Money is only a means to an end, and the end is the total volume of spending, which should be sufficient to give us high employment but not so great as to produce excessively rising prices.
When the Federal Reserve increases the money supply, the recipients of this additional liquidity probably spend some of it on domestically produced goods and services, increasing GDP. The funds thereby move from the original recipients to the sellers of the goods and services. Now the sellers have more money than before, and if they behave the same way as the others, they, too, are likely to spend some of it. GDP thus rises further, and the money moves on to yet another set of owners, who, in turn, may also spend part of it, thereby increasing GDP again. Over a period of time, say a year, a multiple increase in spending and GDP could thus flow from an initial increase in the stock of money.
This relationship between the increase in GDP over a period of time and the initial change in the money supply is important enough to have a name: the velocity of money. Technically speaking, velocity is found after the process has ended, by dividing the cumulative increase in GDP by the initial increase in the money supply.
Similarly, we can compute the velocity of the total amount of money in the country by dividing total GDP (not just the increase in it) by the total money supply. This gives us the average number of times each dollar turns over to buy goods and services during the year. In 1995, for example, with a GDP of $7,246 billion and an average money supply of $1,123 billion during the year, the velocity of money was 7,246 divided by 1,123, or 6.5 per annum. Each dollar, on the average, was spent 6.5 times in purchasing goods and services during 1995.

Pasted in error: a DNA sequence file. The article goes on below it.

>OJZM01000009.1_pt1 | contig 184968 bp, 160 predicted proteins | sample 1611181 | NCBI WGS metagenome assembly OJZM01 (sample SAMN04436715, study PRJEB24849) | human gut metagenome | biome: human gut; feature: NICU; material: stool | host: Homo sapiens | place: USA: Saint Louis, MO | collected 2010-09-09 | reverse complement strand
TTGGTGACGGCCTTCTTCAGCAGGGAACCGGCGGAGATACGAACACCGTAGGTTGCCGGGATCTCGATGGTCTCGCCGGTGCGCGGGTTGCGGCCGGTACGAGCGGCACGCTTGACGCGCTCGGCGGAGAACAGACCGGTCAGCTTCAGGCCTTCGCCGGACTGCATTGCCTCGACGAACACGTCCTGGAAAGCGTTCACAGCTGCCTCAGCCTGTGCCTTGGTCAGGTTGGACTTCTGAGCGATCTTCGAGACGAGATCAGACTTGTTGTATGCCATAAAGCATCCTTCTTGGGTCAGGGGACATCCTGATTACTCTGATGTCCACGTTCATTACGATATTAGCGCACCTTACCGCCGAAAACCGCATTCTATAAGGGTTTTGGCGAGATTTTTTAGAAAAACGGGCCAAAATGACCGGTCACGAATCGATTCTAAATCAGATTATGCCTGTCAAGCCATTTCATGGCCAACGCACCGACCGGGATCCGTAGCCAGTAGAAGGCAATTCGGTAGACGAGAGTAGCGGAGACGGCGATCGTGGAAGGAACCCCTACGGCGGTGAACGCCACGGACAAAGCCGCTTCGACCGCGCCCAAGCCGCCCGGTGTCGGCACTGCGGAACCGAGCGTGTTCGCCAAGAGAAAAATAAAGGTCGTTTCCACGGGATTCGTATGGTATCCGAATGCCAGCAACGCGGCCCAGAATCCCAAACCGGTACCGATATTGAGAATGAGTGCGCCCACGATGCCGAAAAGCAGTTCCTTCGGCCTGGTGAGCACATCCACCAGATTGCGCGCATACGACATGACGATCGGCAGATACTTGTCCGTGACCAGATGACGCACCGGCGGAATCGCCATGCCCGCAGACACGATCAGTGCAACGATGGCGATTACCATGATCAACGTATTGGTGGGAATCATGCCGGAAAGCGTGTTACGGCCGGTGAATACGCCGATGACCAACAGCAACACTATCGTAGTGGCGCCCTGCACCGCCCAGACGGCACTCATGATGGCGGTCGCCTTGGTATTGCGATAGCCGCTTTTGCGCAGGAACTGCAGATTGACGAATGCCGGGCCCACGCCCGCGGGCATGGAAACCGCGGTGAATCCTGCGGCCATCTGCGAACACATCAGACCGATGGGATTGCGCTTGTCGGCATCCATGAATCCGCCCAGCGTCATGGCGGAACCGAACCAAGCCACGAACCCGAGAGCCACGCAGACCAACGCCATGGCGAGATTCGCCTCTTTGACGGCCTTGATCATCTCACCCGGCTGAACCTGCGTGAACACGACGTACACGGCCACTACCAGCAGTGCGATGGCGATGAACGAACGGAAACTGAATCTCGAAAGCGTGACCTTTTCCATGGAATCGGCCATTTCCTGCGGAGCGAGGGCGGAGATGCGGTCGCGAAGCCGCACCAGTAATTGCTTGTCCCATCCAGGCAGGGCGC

With this missing link-velocity-now in place, we can reformulate the problem of monetary policy more succinctly. The Federal Reserve controls the supply of money. Its main job is to regulate the flow of spending. The flow of spending, however, depends not only on the supply of money but also on that supply’s rate of turnover, or velocity and control of this the Federal Reserve does not have under its thumb.
A central problem of monetary theory is the exploration of exactly what determines the velocity of money-or looked at another way, what determines the volume of spending that flows from a change in the supply of money. As we shall see, disagreements over the determinants and behavior of velocity underlie part of the debate over economic stabilization policy.
But there’s more. The Federal Reserve has to worry not only about the relationship between money and spending but also about whether prices or production responds to increased spending. More GDP is good if it corresponds to more production but not so good if it means higher prices. Either outcome is possible. And that brings us to the subject of inflation.